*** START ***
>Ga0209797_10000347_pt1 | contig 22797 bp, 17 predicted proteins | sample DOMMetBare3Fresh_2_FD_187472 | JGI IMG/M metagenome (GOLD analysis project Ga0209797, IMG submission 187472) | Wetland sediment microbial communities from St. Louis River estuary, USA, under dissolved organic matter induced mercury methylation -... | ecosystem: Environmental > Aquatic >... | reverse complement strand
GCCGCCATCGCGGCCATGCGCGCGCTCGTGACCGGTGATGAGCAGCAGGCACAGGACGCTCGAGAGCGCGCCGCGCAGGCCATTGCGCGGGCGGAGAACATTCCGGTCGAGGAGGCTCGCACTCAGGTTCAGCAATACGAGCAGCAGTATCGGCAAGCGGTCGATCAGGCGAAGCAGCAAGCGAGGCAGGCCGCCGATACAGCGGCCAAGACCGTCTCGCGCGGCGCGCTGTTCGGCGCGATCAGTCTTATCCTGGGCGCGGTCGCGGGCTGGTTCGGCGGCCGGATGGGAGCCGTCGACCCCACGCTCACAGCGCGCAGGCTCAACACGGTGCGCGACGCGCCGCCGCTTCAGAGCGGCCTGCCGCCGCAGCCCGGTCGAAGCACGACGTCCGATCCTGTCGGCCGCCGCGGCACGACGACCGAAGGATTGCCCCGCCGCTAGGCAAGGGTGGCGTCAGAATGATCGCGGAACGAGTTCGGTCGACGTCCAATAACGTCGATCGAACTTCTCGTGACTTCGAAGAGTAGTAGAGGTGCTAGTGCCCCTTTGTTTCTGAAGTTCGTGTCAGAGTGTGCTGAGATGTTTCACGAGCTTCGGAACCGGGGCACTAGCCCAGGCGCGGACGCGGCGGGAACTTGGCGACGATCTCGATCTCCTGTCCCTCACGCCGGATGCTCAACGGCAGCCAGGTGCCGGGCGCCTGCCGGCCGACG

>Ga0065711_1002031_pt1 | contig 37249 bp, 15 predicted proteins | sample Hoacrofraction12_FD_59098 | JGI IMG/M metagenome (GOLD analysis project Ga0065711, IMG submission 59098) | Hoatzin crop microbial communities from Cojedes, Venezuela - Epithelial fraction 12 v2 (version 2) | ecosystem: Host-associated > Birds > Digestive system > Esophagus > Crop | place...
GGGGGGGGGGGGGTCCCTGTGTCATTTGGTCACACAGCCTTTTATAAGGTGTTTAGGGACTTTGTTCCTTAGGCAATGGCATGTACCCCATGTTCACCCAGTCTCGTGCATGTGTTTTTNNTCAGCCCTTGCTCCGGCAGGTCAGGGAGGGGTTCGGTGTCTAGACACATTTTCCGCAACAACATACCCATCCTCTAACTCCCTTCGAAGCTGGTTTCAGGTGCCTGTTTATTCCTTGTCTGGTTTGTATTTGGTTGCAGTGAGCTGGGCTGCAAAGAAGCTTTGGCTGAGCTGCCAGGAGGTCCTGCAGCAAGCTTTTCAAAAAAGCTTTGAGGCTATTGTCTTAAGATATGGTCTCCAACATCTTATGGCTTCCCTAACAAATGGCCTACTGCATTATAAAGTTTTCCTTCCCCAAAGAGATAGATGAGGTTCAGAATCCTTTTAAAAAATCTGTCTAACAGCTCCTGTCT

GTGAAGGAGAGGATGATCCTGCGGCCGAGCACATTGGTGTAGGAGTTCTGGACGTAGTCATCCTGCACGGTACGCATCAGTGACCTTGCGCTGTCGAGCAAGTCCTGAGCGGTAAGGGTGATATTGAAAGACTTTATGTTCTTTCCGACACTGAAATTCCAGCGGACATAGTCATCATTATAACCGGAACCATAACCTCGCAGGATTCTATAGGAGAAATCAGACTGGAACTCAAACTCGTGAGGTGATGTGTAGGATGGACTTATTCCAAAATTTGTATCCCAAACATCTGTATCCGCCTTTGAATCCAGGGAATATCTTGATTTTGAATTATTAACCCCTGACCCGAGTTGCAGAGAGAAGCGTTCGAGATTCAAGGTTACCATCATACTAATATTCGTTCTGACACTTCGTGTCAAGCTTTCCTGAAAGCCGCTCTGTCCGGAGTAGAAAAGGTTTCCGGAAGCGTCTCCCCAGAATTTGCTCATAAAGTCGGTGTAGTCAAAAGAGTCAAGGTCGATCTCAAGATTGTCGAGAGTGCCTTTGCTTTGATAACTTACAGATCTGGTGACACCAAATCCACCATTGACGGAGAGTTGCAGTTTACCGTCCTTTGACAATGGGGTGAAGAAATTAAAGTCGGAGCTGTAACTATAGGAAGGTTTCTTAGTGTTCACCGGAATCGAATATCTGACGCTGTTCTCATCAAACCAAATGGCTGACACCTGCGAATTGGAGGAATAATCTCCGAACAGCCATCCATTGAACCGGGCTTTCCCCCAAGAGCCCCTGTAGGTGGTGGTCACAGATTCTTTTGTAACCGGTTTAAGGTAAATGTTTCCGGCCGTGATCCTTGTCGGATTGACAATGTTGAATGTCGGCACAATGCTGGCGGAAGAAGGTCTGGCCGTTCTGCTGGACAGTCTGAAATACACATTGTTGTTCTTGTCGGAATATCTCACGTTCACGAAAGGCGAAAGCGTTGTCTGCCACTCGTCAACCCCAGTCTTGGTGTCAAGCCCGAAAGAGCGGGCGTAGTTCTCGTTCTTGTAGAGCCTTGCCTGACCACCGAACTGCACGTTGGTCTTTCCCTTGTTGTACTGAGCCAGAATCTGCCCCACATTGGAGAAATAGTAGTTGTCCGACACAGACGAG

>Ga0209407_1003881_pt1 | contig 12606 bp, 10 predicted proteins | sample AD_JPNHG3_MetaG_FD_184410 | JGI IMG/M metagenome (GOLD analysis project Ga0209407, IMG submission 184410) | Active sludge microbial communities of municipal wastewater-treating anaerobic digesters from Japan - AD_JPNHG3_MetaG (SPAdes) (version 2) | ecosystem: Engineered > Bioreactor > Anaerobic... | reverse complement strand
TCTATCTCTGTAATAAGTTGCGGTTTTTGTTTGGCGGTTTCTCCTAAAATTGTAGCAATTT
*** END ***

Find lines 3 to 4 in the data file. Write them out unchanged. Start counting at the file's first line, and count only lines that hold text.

>Ga0065711_1002031_pt1 | contig 37249 bp, 15 predicted proteins | sample Hoacrofraction12_FD_59098 | JGI IMG/M metagenome (GOLD analysis project Ga0065711, IMG submission 59098) | Hoatzin crop microbial communities from Cojedes, Venezuela - Epithelial fraction 12 v2 (version 2) | ecosystem: Host-associated > Birds > Digestive system > Esophagus > Crop | place...
GGGGGGGGGGGGGTCCCTGTGTCATTTGGTCACACAGCCTTTTATAAGGTGTTTAGGGACTTTGTTCCTTAGGCAATGGCATGTACCCCATGTTCACCCAGTCTCGTGCATGTGTTTTTNNTCAGCCCTTGCTCCGGCAGGTCAGGGAGGGGTTCGGTGTCTAGACACATTTTCCGCAACAACATACCCATCCTCTAACTCCCTTCGAAGCTGGTTTCAGGTGCCTGTTTATTCCTTGTCTGGTTTGTATTTGGTTGCAGTGAGCTGGGCTGCAAAGAAGCTTTGGCTGAGCTGCCAGGAGGTCCTGCAGCAAGCTTTTCAAAAAAGCTTTGAGGCTATTGTCTTAAGATATGGTCTCCAACATCTTATGGCTTCCCTAACAAATGGCCTACTGCATTATAAAGTTTTCCTTCCCCAAAGAGATAGATGAGGTTCAGAATCCTTTTAAAAAATCTGTCTAACAGCTCCTGTCT